New stuff for Multiverse 0.7 STM

August 12, 2010

The last few months I have been working very hard on the 0.7 release of Multiverse. And it is going to gain a lot of new goodes:

  1. new engine: a new STM engine has been added that is better scalable and better performing than the current TL2 (MVCC) based AlphaSTM. There are 2 reasons for this: much more object pooling (I pool almost everything) and removal of the central commit counter that needs to be increased when an updating transaction commits. The new BetaSTM engine is based on the SkySTM although I have taken a different approach for easing on concurrent arrives/departs.

    It will also be the the basis for making a distributed stm possible since the central commit counter will not scale (and a conflict counter used in the new BetaSTM can be striped). The new engine also relies heavily on templating (using Velocity) to generate multple transaction implementations and methods optimized for certain behavior or types of references. This is done when the Multiverse jars are build and there will no runtime dependency on Velocity.

  2. propagation levels: just like with databases you can specify requires, requiresnew, supported etc so you have fine grained control on the nesting of transactions.
  3. pessimistic behavior: which makes the stm more like traditional lock based concurrency control without the standard problems (race problems, deadlocks) and where operations still benefit from the standard stm advantages (composability of transactions, failure atomicity, isolation). It can be configured on transaction level
    for all reads or for all writes. But it also can be done on transactional object (reference) level for fine grained control
  4. rollback on: so you can specify when a transaction should abort/commit when an exception happens. Atm a transaction will always be aborted and with this behavior your have more control.
  5. commuting behavior: to make higher concurrency possible by allowing certain interleavings of transactions. This was already available in the 0.5 release, but user supplied functions were not possible and in the 0.7 release will be.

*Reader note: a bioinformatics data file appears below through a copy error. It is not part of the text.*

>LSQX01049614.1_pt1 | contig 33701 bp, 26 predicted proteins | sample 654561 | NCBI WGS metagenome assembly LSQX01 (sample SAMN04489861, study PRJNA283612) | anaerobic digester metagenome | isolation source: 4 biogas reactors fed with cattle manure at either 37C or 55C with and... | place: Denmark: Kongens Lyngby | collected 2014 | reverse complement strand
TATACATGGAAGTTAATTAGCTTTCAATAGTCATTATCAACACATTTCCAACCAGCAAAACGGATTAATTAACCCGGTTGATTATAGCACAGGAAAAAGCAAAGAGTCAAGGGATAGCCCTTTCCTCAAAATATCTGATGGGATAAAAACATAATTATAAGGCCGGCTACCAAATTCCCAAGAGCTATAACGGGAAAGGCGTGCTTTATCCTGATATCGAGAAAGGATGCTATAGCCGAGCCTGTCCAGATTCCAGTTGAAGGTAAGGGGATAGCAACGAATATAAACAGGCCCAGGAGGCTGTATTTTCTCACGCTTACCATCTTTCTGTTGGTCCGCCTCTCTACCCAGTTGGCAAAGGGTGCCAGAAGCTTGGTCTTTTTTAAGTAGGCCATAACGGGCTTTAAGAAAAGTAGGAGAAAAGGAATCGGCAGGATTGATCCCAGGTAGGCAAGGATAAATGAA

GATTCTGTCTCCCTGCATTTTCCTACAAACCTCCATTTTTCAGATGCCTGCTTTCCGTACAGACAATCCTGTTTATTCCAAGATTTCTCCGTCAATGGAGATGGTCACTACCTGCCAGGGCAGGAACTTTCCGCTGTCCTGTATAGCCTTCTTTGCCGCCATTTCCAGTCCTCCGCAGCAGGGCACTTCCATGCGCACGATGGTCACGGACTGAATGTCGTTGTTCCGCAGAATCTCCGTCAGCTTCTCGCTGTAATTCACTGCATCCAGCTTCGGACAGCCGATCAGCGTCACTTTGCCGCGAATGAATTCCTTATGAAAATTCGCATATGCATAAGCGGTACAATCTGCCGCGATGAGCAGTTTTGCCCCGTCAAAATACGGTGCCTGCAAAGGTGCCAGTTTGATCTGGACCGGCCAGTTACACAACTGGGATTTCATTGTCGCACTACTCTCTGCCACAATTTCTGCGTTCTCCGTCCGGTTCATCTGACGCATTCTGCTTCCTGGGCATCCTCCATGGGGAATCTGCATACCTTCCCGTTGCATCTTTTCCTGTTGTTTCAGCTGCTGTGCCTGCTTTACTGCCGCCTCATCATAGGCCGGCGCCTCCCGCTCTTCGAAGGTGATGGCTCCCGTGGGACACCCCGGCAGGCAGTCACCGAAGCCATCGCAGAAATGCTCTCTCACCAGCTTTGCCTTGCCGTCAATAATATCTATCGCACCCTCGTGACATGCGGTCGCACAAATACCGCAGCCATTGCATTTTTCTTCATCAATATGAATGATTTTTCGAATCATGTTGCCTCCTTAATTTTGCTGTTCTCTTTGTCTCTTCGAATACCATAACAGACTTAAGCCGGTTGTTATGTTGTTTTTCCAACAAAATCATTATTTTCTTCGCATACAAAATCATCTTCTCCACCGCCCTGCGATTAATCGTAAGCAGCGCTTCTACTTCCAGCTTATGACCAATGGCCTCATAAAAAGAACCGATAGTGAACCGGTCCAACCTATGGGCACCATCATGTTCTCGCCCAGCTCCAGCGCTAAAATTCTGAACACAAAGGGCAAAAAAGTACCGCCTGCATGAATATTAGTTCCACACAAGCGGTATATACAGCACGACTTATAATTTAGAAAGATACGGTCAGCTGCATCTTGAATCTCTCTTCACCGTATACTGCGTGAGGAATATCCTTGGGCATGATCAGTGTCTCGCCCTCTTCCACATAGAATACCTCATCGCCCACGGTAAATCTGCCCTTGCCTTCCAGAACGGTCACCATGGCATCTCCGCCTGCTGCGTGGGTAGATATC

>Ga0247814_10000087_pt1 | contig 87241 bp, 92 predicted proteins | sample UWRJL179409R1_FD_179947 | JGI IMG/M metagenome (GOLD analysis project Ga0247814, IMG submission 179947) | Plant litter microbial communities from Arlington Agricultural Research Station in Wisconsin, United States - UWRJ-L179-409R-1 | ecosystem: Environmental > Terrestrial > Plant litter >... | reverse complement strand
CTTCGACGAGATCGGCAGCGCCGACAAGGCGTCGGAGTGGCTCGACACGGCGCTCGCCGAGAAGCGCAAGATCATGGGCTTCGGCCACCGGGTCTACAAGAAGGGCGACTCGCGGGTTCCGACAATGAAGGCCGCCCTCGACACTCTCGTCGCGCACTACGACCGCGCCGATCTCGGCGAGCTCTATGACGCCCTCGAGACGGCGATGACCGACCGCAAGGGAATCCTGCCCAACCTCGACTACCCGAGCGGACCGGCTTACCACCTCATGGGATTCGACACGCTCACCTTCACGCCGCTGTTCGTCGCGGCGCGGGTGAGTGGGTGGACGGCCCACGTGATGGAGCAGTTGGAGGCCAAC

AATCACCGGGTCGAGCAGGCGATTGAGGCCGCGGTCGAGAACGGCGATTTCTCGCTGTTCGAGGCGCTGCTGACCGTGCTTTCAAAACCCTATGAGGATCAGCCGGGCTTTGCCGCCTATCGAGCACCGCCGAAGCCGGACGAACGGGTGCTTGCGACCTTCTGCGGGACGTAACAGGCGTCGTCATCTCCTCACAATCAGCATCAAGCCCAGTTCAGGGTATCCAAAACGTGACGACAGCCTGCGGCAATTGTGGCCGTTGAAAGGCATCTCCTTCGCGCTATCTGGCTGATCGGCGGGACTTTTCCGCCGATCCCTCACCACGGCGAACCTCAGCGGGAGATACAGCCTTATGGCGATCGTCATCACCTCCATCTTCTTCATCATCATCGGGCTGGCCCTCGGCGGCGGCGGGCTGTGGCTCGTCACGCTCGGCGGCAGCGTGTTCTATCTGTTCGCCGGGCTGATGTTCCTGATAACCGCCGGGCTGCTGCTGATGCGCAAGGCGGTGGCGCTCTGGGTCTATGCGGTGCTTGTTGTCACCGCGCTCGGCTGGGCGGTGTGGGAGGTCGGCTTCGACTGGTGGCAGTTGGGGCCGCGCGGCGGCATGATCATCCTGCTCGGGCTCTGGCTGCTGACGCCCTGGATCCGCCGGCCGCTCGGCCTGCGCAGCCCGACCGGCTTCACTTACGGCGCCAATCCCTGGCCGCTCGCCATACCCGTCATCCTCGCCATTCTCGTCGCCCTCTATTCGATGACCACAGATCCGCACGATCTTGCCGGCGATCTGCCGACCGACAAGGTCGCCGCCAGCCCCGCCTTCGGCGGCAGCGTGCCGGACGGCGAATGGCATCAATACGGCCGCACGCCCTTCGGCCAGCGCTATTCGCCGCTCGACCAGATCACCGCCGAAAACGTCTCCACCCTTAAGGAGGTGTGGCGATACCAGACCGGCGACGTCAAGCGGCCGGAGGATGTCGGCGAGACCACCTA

6. Clojure semantics to make Multiverse usable in any Java project without relying on Clojure:
    1. commute. One of the differences of the Clojure approach is that the commuting function will not be reevaluated at the end if somehow a dependency was created on the value. This means that the resulting state always will be correct.
    2. add-watch: to make it possible to listen to change on a single ref. This lifts on the same
      mechanism as the retry, but the big difference is that you can listen on a single ref, instead of all reads.
    3. ensure: the prevent writeskew problems. One of the differences compared to the clojure approach is that you also can block on ref that has been ‘ensured’ not to change. This behavior lifts on the pessimistic support. Writeskew prevention in Multiverse already is available on the transaction level btw.
    4. alter: to apply a function on a reference. Not very interesting itself. The big difference with Clojure is that there will not be any boxing.

The properties also are going to be exposed in Akka; so you can expect a lot of new functionality there. The focus for the 0.7 release will mainly be to provide a half fabricate that can be used in other Java projects without relying on instrumentation. This will probably not be completely up to date.

I’m also working on an experimental storage engine to make durable transactions possible. But I don’t think it will be complete for the 0.7 release.

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